Now, to be really clear, I'm cured. They carved that cancer out, threw it in the garbage, gone. It's not like I'm in remission. I'm cured. So, it's done deal. My father had prostate cancer 17 years ago. He got treated for it and he's fine and good dandy today, no cancer. I'm the same thing. Completely cured. So, don't worry about that. I'm, feel just as good as I ever have. So, physically, I'm ready to go. I have more time on my hands. So, yes, I will be making more videos.

But one quick thing I wanted to mention here about prostate cancer, one of the things that really struck me is talking to these different specialists, all of them independently, not knowing each other without any prompting on my behalf, all said, all men, if they reach the age of 100, will have prostate cancer. I was like, "Wait, what?" I'd never heard that before. Well, to explain it further, it doesn't mean you need to be treated for it. It doesn't mean every guy's gonna die of prostate cancer. What it means is you'll have detectable forms of prostate cancer and it may not be at a level that needs to be or can be treated.

That said, prostate cancer is the number one cancer killer of all men. And it shouldn't be because it is one of the slowest-growing forms of cancer. It's easily detectable and easily cured if caught early. The reason why so many men die of it is we don't like seeing doctors. It's that simple. I don't like seeing doctors. Trust me, I've seen more than my fair share in the past year. Don't want to really go through that ever again. I don't like it. But here's the deal. Prostate cancer. So there's a PSA test, it's a blood test. Now, this doesn't detect cancer per se, but it is a precursor. It's like a canary, a coal mine. It's a simple blood test. They recommend if you're age 50 or above to having that. Although every doctor I talked to says that that is gonna be lowered to 45. And each and every one of 'em told me it really should be any age, if you're a male, have a PSA test every year. Because each of 'em had stories of patients that had come to them that were under the age of 50 that were experiencing symptoms. By the time you're experiencing symptoms, it's done. You're stage four, it's throughout your whole body. It's more about getting your stuff in order before you pass away at that point.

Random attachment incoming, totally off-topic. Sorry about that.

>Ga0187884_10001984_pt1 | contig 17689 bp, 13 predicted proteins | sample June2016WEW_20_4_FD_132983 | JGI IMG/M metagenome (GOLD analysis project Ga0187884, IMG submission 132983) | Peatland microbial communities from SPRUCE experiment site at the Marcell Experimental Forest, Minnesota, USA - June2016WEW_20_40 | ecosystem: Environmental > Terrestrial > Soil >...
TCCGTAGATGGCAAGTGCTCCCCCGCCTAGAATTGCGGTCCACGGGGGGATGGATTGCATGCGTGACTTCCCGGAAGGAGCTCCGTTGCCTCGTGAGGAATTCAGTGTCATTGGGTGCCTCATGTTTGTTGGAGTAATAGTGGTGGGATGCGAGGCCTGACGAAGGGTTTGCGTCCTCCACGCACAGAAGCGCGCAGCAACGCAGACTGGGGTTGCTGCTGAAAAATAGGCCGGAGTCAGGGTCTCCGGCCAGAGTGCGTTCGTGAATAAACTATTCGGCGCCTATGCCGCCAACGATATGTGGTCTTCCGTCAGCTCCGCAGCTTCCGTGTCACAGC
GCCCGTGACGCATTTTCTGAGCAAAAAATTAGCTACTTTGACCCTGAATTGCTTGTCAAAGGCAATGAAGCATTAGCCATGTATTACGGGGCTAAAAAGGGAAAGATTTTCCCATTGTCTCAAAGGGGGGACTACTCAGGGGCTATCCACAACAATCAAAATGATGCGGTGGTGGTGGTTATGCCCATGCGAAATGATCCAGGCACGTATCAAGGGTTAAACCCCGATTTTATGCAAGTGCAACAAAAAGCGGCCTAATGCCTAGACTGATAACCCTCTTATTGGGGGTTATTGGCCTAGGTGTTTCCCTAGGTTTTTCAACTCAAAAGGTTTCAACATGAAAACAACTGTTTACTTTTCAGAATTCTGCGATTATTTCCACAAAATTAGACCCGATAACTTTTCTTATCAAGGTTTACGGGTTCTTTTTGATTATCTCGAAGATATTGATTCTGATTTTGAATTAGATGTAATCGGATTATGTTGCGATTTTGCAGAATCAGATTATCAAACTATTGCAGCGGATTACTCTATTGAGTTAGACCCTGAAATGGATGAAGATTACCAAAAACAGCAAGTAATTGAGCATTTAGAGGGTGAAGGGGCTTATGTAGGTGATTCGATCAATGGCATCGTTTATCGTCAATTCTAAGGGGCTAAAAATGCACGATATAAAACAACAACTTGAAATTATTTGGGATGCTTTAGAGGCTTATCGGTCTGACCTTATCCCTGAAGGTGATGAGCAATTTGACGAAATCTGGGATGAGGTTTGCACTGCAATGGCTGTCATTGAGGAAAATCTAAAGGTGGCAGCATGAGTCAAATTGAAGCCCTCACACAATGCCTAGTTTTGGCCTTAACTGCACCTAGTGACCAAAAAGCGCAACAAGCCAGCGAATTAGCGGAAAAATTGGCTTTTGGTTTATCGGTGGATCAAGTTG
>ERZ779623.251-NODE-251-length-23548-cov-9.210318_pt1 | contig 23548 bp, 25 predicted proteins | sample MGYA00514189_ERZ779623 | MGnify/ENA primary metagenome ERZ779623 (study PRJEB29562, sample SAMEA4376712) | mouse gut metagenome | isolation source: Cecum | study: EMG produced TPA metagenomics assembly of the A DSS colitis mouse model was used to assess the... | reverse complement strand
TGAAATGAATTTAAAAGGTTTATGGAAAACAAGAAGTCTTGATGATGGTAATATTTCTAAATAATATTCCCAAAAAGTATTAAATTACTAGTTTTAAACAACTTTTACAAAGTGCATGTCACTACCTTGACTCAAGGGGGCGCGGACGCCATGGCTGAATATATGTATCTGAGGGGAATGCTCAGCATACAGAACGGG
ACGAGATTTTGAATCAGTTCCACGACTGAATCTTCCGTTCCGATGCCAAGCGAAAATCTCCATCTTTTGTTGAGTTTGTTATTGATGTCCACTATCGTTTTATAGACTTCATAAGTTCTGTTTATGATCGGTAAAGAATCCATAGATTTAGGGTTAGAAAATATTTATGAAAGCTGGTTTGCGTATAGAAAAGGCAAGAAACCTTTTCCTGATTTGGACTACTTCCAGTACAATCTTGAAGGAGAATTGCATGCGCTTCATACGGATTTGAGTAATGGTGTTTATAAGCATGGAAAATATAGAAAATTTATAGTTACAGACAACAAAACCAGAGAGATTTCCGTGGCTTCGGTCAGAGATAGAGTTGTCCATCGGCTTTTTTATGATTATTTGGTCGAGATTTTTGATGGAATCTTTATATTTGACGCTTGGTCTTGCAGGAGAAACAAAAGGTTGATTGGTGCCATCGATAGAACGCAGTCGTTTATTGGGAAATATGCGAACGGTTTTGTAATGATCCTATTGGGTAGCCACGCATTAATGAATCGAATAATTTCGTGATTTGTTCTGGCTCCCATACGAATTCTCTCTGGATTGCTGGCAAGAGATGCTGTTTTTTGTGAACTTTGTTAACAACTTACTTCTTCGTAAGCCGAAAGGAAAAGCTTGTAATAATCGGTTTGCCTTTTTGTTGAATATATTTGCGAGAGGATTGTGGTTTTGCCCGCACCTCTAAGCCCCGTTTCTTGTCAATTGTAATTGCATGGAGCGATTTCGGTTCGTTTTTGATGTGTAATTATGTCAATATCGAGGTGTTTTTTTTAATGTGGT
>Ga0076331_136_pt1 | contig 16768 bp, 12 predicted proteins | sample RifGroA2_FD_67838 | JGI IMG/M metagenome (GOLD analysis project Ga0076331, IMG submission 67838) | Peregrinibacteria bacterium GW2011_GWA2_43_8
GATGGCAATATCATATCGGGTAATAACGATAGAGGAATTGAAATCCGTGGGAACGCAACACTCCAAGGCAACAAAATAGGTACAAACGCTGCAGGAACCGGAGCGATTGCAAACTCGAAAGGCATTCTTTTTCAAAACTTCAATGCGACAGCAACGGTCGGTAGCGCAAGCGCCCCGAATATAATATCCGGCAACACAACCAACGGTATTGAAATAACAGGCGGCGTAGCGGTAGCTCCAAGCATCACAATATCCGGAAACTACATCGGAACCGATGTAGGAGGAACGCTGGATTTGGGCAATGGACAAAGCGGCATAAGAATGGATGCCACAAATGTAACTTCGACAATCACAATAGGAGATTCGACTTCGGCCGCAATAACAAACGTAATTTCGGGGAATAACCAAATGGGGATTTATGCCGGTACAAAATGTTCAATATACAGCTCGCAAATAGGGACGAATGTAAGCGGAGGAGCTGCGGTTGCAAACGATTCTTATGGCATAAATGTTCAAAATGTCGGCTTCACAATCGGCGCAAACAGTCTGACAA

PSA test will detect if something is going awry and then you can get further tests to see if you actually have cancer. It doesn't mean if you have an abnormal PSA test that you automatically have cancer. But guys, you should have an annual checkup every year anyway, okay? And all that is just a blood test. And you go in and you talk about the results of the blood test. Yeah, sure. They check your ears and your breathing and that's about it. It's not a big deal. It's easy to go through. Trust me, I don't like doctors. I did not do an annual test on a regular basis until my late 30s. And my mother, rest her soul, told me, "Look, dude, it's not totally up to you. You know, you got a wife now, you have responsibilities. The decision isn't just yours." You know, so if you got close relatives, you're married or if you have kids, an annual physical is easy to do and it's paid for a hundred percent by most insurance companies. So, just make sure you ask 'em to do a PSA. Even if you're under the age of 50, ask them to do that because that's the key indicator. If you can catch it early enough, you can be cured of it and live a long, healthy life. So, it's not worth your life to gamble, guys.

So anyway, I'll get off my platform. Enough of that. Like I said, I'm a hundred percent cured. I'm fine, I'm good to go. I will be making more videos now. I really appreciate it. And since you watched this video all the way through, it would mean a lot to me and Keri if you just hit that subscribe button and the alert button. That enables us to keep making videos we love doing and that is helping you catch more fish. That's what we love to do the most. Thanks a lot, guys. God bless. And we'll see you on the water.